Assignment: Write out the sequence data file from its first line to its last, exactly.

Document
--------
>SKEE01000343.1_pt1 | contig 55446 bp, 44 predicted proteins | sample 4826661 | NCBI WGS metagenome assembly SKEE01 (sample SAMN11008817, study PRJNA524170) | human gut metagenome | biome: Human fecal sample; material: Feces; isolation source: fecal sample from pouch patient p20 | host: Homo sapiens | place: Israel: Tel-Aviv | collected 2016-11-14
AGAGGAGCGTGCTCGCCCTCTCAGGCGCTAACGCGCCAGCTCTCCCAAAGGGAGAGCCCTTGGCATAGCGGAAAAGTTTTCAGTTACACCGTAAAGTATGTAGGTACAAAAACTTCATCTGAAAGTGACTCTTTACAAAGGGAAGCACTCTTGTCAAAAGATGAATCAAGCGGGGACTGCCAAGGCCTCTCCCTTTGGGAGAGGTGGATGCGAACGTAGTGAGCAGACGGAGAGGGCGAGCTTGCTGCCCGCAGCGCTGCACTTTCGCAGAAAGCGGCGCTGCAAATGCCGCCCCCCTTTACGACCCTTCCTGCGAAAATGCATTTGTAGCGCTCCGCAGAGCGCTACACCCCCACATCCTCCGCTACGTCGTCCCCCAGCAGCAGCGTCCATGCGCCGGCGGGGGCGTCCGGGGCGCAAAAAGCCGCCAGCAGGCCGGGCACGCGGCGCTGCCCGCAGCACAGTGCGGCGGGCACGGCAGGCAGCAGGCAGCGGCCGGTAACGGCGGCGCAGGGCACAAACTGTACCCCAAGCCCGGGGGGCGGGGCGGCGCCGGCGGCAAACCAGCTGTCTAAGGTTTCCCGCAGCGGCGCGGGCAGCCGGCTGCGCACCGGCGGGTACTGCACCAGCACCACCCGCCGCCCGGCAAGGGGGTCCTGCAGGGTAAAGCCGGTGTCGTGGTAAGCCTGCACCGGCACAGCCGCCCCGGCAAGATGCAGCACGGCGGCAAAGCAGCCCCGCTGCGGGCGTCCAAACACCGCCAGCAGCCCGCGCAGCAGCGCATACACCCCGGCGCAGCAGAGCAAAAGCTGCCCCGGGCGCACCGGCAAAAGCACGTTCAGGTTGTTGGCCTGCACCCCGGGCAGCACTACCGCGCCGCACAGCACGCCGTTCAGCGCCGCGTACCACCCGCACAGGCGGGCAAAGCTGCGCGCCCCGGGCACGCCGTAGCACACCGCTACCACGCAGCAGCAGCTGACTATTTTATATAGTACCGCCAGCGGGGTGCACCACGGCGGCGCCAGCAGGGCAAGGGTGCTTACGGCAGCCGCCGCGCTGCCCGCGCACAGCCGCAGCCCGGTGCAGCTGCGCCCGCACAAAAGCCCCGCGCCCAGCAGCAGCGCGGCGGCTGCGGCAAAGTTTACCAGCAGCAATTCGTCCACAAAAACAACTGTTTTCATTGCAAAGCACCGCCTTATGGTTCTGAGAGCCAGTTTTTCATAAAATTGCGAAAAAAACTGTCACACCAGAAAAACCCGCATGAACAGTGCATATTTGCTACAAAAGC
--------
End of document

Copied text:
>SKEE01000343.1_pt1 | contig 55446 bp, 44 predicted proteins | sample 4826661 | NCBI WGS metagenome assembly SKEE01 (sample SAMN11008817, study PRJNA524170) | human gut metagenome | biome: Human fecal sample; material: Feces; isolation source: fecal sample from pouch patient p20 | host: Homo sapiens | place: Israel: Tel-Aviv | collected 2016-11-14
AGAGGAGCGTGCTCGCCCTCTCAGGCGCTAACGCGCCAGCTCTCCCAAAGGGAGAGCCCTTGGCATAGCGGAAAAGTTTTCAGTTACACCGTAAAGTATGTAGGTACAAAAACTTCATCTGAAAGTGACTCTTTACAAAGGGAAGCACTCTTGTCAAAAGATGAATCAAGCGGGGACTGCCAAGGCCTCTCCCTTTGGGAGAGGTGGATGCGAACGTAGTGAGCAGACGGAGAGGGCGAGCTTGCTGCCCGCAGCGCTGCACTTTCGCAGAAAGCGGCGCTGCAAATGCCGCCCCCCTTTACGACCCTTCCTGCGAAAATGCATTTGTAGCGCTCCGCAGAGCGCTACACCCCCACATCCTCCGCTACGTCGTCCCCCAGCAGCAGCGTCCATGCGCCGGCGGGGGCGTCCGGGGCGCAAAAAGCCGCCAGCAGGCCGGGCACGCGGCGCTGCCCGCAGCACAGTGCGGCGGGCACGGCAGGCAGCAGGCAGCGGCCGGTAACGGCGGCGCAGGGCACAAACTGTACCCCAAGCCCGGGGGGCGGGGCGGCGCCGGCGGCAAACCAGCTGTCTAAGGTTTCCCGCAGCGGCGCGGGCAGCCGGCTGCGCACCGGCGGGTACTGCACCAGCACCACCCGCCGCCCGGCAAGGGGGTCCTGCAGGGTAAAGCCGGTGTCGTGGTAAGCCTGCACCGGCACAGCCGCCCCGGCAAGATGCAGCACGGCGGCAAAGCAGCCCCGCTGCGGGCGTCCAAACACCGCCAGCAGCCCGCGCAGCAGCGCATACACCCCGGCGCAGCAGAGCAAAAGCTGCCCCGGGCGCACCGGCAAAAGCACGTTCAGGTTGTTGGCCTGCACCCCGGGCAGCACTACCGCGCCGCACAGCACGCCGTTCAGCGCCGCGTACCACCCGCACAGGCGGGCAAAGCTGCGCGCCCCGGGCACGCCGTAGCACACCGCTACCACGCAGCAGCAGCTGACTATTTTATATAGTACCGCCAGCGGGGTGCACCACGGCGGCGCCAGCAGGGCAAGGGTGCTTACGGCAGCCGCCGCGCTGCCCGCGCACAGCCGCAGCCCGGTGCAGCTGCGCCCGCACAAAAGCCCCGCGCCCAGCAGCAGCGCGGCGGCTGCGGCAAAGTTTACCAGCAGCAATTCGTCCACAAAAACAACTGTTTTCATTGCAAAGCACCGCCTTATGGTTCTGAGAGCCAGTTTTTCATAAAATTGCGAAAAAAACTGTCACACCAGAAAAACCCGCATGAACAGTGCATATTTGCTACAAAAGC